By Eden Walker
For my first article in the series of a Girl’s Summer Post-graduation, I wanted to start with the end of a big life milestone that would transition to the beginning of my adult life, Cegep graduation itself.
When walking into the same atrium that I once did two years prior as a giddy-eyed teenager starting Cegep, I was overcome by a wave of nostalgia. I waited in line with a white rose in hand to go up to the podium for a quick snapshot. After that brief instance, I was done CEGEP not knowing how to feel. I felt bothered and dissatisfied by the rushed process and the claps from school administrators I did not know. In the circumstances perpetuated by the Coronavirus, I understood why the family members could not attend but I wished I could have received applause from my peers and teachers. They truly banded together to help one another during this difficult year, showing that my college is not the competitive, cut-throat place it’s made out to be.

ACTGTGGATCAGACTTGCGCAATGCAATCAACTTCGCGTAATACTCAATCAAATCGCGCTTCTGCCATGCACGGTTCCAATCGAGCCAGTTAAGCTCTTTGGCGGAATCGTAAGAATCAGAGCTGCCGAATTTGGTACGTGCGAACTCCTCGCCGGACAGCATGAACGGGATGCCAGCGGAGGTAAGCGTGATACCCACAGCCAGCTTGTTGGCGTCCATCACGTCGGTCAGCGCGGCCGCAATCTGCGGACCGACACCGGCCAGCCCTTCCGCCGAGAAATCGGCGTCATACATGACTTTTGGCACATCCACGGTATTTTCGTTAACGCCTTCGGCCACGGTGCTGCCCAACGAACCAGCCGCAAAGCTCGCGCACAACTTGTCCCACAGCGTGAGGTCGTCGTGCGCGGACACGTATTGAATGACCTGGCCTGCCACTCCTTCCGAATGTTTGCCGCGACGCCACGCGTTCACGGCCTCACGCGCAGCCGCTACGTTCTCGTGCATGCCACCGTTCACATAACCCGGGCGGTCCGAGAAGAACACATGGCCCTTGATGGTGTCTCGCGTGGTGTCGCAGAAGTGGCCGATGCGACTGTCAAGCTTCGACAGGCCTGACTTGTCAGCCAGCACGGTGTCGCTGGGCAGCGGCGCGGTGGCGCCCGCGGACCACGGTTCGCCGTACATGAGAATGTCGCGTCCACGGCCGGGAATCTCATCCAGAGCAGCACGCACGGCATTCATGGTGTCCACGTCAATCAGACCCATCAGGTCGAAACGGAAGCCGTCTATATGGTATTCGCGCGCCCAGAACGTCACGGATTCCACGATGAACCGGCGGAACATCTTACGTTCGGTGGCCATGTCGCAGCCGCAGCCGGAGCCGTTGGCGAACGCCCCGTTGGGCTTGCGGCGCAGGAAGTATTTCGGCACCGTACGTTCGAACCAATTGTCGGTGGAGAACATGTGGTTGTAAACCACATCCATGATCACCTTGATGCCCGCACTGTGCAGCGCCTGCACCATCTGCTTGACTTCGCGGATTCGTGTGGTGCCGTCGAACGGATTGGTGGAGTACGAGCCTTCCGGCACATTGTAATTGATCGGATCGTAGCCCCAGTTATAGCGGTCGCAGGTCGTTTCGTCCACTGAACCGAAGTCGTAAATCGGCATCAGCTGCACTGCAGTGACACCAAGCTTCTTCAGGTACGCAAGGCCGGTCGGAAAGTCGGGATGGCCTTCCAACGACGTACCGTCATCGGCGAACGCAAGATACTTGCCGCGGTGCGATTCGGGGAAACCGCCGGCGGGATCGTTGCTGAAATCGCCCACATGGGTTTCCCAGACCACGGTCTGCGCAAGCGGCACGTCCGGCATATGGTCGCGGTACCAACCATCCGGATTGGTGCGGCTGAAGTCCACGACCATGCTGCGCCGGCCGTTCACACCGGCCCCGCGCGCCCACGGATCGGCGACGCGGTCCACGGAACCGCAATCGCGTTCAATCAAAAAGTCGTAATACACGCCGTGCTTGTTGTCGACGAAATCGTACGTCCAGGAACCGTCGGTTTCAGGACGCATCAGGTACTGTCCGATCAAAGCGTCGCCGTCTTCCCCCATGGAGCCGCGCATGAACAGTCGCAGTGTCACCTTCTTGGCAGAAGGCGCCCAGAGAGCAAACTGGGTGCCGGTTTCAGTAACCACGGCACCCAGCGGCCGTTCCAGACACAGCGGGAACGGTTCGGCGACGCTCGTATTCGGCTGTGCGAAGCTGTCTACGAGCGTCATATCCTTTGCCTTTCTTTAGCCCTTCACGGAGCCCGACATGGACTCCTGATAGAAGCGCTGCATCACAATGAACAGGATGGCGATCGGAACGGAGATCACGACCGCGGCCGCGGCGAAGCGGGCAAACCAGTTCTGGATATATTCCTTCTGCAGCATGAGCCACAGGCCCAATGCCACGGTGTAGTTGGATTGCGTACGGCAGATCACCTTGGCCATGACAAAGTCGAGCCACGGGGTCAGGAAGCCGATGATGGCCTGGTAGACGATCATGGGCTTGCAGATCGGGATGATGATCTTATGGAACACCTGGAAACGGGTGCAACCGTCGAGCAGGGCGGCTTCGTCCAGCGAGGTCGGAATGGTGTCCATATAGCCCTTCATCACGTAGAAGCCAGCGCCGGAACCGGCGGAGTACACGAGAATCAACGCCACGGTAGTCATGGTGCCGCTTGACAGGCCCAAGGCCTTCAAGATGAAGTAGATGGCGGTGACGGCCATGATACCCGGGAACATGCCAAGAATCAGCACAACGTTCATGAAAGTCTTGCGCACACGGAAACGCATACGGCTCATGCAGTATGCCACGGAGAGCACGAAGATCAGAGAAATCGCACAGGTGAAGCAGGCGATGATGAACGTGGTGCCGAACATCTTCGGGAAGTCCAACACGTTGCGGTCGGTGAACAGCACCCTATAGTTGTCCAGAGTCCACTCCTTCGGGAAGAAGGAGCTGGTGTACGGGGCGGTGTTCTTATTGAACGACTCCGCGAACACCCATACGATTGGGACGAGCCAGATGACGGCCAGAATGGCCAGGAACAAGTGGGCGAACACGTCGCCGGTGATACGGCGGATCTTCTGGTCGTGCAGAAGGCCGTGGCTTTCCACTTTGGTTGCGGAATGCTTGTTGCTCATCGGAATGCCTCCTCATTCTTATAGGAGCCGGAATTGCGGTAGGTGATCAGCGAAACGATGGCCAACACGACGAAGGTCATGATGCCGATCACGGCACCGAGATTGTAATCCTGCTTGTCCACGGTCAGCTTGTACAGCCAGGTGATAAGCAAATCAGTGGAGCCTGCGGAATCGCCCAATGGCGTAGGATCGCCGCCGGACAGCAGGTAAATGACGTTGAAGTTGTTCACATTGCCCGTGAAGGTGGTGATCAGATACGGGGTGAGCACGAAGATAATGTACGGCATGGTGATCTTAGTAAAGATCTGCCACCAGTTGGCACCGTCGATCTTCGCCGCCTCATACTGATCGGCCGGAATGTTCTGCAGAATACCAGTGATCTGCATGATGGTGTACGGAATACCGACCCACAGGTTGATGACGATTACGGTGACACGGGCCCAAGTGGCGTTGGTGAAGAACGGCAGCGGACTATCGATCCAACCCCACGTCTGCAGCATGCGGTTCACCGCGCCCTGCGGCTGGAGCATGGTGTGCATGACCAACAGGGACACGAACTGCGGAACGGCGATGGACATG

Considering it was during a pandemic, I was lucky to have any type of graduation.
The school definitely did its best with safety precautions as we had to be six meters apart at all times and were divided into different time slots to avoid bigger clusters of students. I just wish the ceremony gave each one of us the chance to get closure by making it longer and more personal. Instead, the ceremony was a blur. When I asked my fellow graduates what they thought about the ceremony, they said it was nice to have taken a picture with their diploma and graduate with their friends, but they would have liked to see more of the school to better reminisce.
Some peers thought they did not need the closure as they previously felt as though their Cegep experience ended when they left the halls of the building when the pandemic first broke out. After seeing peers who clearly changed after being confined for months, my friends felt disconnected from the school they were in for almost a year. This feeling made the process of leaving easier. After listening to these responses, I feel that although the ceremony itself was not especially poignant, it was an appropriate ending that seemed long overdue.